Posted by GayDad, a resident of the Danville neighborhood, on May 27, 2009 at 3:40 pm
California has domestic partnership laws which grant all the same rights as marriage. So gay couples have the same rights in California as heterosexual couples. But, you'd never know that listening to the gay leadership or the Prop 8 leadership. Leadership of both sides want people to think something important happened with Prop 8. The court decision upholding Prop 8 said, gay and lesbian couples continue to have "a constitutional right to enter into an officially recognized and protected family relationship with the person of one's choice and to raise children in that family if the couple so chooses." (This is a huge win because it makes it clear that any attempt to eliminate domestic partnership laws would be rejected by the Court, as it's done in the past.) My children have a birth certificate with my name on it and my partner's name on it. We have all the same protections (in California) that a heterosexual couple/family has. So, in the end, what has really changed? Nothing.
I'm quite happy having a term different from "marriage" applied to my relationship. Why do I have to use a heterosexual term to describe my relationship? I'm proud of my diversity and celebrate the differences of my relationship so I don't feel compelled to describe it by using a term created by heterosexuals.
Additionally, I think gays in California are being selfish. Given that we have the exact same rights as heterosexuals, we should be focused on all those states where gay people don't have domestic partnership laws to protect them. Or, we should be demanding that our Federal representatives abolish DOMA since it does little more than stomp on states' rights, a founding principle of our country. What has Obama, Feinstein, or Pelosi done to eliminate DOMA? Nothing. They are a disgrace.
Also, you don't hear gay leadership cheering that in numerous court cases our parental rights are consistently being upheld based on the Fair Faith and Credit Clause. Frankly, my parental rights are THE most important rights to me. Last week an appeals court in Florida ruled that Florida must recognize an adoption granted by Washington (state) even though Florida law prohibits homosexuals from adopting. (There have been other Courts that have ruled similarly when a state has attempted to deny recognition of parental rights held by same sex parents.) So, our parental rights are being upheld across the Country and that's what counts the most.
Posted by Tom Cushing, a resident of the Danville neighborhood, on May 29, 2009 at 6:46 am
GayDad -- if, indeed you are a gay dad, the two institutions are the same -- except in the close to 1,000 ways they are different. And that's in addition to the second-class citizenship that civil unions 'bestow' on their holders -- and their kids. Civil unions are akin to "don't ask/don't tell" -- a politically expedient intermediate step on the road to full civil rights.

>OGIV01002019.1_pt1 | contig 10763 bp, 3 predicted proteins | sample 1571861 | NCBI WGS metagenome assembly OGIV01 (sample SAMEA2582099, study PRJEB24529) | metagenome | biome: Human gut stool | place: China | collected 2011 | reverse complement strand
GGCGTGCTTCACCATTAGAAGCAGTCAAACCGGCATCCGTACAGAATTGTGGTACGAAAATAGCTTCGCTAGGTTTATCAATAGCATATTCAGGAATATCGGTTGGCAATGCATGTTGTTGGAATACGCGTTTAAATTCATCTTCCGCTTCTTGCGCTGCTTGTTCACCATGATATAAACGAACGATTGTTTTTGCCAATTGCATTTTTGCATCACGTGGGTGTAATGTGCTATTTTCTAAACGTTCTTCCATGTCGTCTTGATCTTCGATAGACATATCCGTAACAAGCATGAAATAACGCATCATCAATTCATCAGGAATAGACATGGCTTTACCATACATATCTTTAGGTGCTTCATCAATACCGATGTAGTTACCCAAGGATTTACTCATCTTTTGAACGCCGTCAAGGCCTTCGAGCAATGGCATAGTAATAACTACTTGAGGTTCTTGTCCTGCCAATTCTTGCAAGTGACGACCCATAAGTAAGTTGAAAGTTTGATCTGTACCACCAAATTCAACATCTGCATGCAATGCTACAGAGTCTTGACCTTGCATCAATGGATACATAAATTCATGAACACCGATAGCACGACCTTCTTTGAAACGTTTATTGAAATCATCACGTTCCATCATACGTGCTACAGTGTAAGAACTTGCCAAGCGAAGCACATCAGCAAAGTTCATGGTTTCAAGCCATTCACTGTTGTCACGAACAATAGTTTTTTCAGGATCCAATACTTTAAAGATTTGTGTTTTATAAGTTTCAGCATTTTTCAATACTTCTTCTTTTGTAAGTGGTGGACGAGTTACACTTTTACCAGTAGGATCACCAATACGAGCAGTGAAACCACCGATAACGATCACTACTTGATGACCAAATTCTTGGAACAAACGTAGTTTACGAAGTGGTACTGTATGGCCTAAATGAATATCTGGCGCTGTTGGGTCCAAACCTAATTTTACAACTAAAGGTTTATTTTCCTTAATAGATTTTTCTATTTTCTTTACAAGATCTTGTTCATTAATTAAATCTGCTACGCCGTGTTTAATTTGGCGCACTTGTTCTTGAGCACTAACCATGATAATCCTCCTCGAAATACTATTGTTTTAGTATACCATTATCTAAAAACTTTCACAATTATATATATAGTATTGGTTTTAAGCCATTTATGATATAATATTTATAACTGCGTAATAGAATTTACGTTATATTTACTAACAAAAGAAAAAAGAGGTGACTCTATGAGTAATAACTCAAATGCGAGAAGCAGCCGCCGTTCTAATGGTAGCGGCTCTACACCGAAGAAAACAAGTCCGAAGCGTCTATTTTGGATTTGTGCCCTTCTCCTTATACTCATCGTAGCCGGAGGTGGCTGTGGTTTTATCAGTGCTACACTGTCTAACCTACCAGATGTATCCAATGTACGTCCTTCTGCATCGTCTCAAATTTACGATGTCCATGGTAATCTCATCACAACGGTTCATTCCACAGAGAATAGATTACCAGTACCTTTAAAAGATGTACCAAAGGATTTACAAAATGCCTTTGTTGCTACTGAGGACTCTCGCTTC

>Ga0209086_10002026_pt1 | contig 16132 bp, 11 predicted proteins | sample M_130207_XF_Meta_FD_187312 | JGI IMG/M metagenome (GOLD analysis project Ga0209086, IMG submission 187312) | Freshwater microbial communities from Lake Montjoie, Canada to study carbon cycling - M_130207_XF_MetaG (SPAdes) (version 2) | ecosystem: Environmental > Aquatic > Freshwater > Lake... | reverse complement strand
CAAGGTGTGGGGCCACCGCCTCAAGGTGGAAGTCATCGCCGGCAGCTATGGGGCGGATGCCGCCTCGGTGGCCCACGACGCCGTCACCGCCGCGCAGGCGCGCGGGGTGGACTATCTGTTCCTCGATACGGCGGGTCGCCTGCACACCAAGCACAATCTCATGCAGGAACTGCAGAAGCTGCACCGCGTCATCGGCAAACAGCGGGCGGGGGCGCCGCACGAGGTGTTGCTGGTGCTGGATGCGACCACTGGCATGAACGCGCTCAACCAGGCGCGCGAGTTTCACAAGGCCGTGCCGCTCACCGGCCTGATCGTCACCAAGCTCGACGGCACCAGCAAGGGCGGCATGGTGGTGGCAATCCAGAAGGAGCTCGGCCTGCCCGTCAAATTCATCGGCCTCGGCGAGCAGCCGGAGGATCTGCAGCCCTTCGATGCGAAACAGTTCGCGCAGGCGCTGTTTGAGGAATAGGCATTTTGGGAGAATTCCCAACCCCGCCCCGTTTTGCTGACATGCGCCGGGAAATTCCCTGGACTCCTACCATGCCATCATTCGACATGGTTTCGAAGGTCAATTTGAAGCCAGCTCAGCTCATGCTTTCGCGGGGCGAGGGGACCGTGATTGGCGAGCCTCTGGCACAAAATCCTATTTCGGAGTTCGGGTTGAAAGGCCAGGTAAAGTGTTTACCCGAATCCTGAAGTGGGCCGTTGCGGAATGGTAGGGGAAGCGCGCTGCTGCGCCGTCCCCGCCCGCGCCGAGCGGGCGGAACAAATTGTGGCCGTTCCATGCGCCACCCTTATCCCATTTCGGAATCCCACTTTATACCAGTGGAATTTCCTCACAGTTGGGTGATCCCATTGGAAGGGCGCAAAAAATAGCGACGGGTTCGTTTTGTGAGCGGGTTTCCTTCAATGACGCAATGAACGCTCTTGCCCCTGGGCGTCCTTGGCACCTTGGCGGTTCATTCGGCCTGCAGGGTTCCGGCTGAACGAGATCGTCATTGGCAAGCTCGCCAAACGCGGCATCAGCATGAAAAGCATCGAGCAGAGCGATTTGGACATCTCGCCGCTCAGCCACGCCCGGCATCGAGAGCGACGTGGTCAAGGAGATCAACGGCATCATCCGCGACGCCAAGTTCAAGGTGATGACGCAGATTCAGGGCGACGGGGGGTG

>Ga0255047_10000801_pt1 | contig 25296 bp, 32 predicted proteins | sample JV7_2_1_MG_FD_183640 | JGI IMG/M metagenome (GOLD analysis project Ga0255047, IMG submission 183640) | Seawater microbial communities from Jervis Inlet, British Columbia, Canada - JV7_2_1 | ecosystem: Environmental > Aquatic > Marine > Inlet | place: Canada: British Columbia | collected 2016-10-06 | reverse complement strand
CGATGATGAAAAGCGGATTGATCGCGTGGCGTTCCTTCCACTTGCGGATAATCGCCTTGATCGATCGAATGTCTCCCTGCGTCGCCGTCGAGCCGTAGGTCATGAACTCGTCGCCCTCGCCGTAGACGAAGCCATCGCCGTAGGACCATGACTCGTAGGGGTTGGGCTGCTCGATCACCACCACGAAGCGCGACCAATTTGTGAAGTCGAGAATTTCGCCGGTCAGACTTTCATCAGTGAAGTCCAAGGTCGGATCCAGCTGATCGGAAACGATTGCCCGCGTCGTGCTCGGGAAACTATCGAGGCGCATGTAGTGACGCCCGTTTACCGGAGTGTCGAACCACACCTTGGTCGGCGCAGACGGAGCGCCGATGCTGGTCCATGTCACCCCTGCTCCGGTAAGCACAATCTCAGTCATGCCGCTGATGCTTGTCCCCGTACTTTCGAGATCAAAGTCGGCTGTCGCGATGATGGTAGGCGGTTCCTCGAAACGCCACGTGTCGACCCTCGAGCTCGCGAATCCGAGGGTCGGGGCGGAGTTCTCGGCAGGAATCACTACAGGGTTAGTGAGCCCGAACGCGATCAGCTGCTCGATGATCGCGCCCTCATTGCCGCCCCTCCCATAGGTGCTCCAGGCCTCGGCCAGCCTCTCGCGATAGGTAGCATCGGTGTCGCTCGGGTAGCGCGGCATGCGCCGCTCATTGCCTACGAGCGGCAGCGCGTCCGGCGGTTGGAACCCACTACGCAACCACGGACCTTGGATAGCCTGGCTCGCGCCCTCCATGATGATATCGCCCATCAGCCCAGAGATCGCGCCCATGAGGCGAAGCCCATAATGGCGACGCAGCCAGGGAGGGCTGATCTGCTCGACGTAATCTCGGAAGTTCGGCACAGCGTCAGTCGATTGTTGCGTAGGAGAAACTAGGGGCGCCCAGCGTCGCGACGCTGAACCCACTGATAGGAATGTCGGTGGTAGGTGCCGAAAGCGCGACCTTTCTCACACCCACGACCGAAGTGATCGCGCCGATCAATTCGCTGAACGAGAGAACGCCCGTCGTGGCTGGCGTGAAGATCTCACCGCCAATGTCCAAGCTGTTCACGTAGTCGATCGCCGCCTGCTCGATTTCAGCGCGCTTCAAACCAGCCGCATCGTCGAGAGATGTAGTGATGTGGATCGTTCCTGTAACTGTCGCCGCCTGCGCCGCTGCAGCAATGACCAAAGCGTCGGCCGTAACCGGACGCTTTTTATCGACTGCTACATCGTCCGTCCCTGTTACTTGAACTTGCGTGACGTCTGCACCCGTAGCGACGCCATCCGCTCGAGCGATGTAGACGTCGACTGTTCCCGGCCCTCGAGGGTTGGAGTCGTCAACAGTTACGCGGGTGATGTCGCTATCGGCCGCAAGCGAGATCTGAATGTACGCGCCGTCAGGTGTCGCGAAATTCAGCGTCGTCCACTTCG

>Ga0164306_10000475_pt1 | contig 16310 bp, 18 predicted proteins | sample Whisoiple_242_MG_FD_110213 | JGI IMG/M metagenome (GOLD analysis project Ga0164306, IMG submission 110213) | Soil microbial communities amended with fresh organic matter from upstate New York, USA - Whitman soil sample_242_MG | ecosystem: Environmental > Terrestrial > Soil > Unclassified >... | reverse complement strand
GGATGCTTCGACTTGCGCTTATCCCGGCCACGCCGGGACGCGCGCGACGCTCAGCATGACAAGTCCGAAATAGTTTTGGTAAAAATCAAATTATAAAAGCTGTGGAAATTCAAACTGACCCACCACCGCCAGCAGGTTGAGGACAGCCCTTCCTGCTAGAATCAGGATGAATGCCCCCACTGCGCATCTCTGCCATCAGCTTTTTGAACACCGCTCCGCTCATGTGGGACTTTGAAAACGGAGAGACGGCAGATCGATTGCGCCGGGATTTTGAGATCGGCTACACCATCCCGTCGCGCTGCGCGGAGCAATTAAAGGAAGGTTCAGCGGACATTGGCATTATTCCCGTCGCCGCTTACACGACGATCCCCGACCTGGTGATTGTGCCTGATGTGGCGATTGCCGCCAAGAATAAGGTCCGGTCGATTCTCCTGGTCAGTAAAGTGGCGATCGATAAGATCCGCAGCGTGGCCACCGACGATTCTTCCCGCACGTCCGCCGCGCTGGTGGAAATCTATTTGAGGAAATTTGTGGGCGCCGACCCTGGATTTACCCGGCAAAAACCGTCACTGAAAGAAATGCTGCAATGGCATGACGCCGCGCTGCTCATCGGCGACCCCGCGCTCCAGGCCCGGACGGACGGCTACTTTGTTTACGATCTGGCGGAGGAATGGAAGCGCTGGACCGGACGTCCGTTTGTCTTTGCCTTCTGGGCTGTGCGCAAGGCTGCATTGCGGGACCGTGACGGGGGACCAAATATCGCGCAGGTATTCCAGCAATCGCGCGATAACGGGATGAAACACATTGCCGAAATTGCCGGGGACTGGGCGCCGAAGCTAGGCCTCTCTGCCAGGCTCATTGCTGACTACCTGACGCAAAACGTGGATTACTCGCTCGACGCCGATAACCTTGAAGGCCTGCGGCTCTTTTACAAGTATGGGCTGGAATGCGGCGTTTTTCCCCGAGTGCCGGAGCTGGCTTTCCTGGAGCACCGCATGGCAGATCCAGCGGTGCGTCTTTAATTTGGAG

Perhaps you are willing to stop here on that road, but millions of others who support the cause of equal rights will not. They will continue, relentlessly and persuasively, until the cause is won. As Dr. Martin Luther King said: "The arc of history is long, but it bends toward justice."
Prop 8 is a bump on that road, but only a bump. Won't you continue on with us?
Posted by Diane, a resident of the Danville neighborhood, on May 29, 2009 at 8:08 am
Tom, as usual, you put that so much better than I could. When demonstrating against Prop 8 on a very rainy day, I stood with my sign next to two women who were already married and had their kids with them. One said she had dreamed her whole life of getting married (not getting getting domestically partnered) - the church, the reception, her dress, etc. She wanted to make sure that choice - of having the same marriage ceremony and acknowledgment of being married was available to other same gender couples.
GayDad - I'm glad things are working so well for you, but others might not be of the same mindset. Whether you join the cause for equality or not, I'll be in there fighting.
Posted by Halamo, a resident of another community, on May 29, 2009 at 8:12 am
George Carlin edited the ten commandments to just two and an additional commandment, "One should keep their religion to thyself." This very humorous reality explains the word "marriage" as joining together in a civil consideration. Papers can be married into a document is an appropriate example.
However religions wishing to define marriage beyond joining and gathering is an appropriate freedom under our constitution, but it should never be the right of religions to enter into the definition of our civil liberties. In civil contracts, adults come together in a marriage with no specification of religion.
Of course, I might be a somewhat poor authority because I believe GOD is a woman or has a strong feminine side. (smile)
Posted by Dawn, a resident of the Alamo neighborhood, on May 29, 2009 at 9:29 am
Diane, having Prop 8 reversed would not fulfill your fellow protester's 'dream' of a full church wedding in many, many houses of worship.
Forgive my ignorance, but aren't there now a few churches who will marry same-gender couples? And shouldn't those whose tenets, et al, do not support those unions be allowed to abstain from performing them?
We allow pharmacists the right to refuse to fill birth control prescriptions, doctors the right to refuse to perform abortions (both of which are legal to obtain in our country).
Perhaps I'm misreading your post - I'm under the impression that you think everyone should be forced to do what you would like done.
Just an aside - I don't attend a church and was married in a civil ceremony.
Posted by Tom Cushing, a resident of the Danville neighborhood, on May 29, 2009 at 1:08 pm
Hi Dawn: I don't see anything in Diane's comment that proposes a mandate for churches to perform these nuptials. That idea may have been part of the pre-election disinformation that was making the rounds at that time.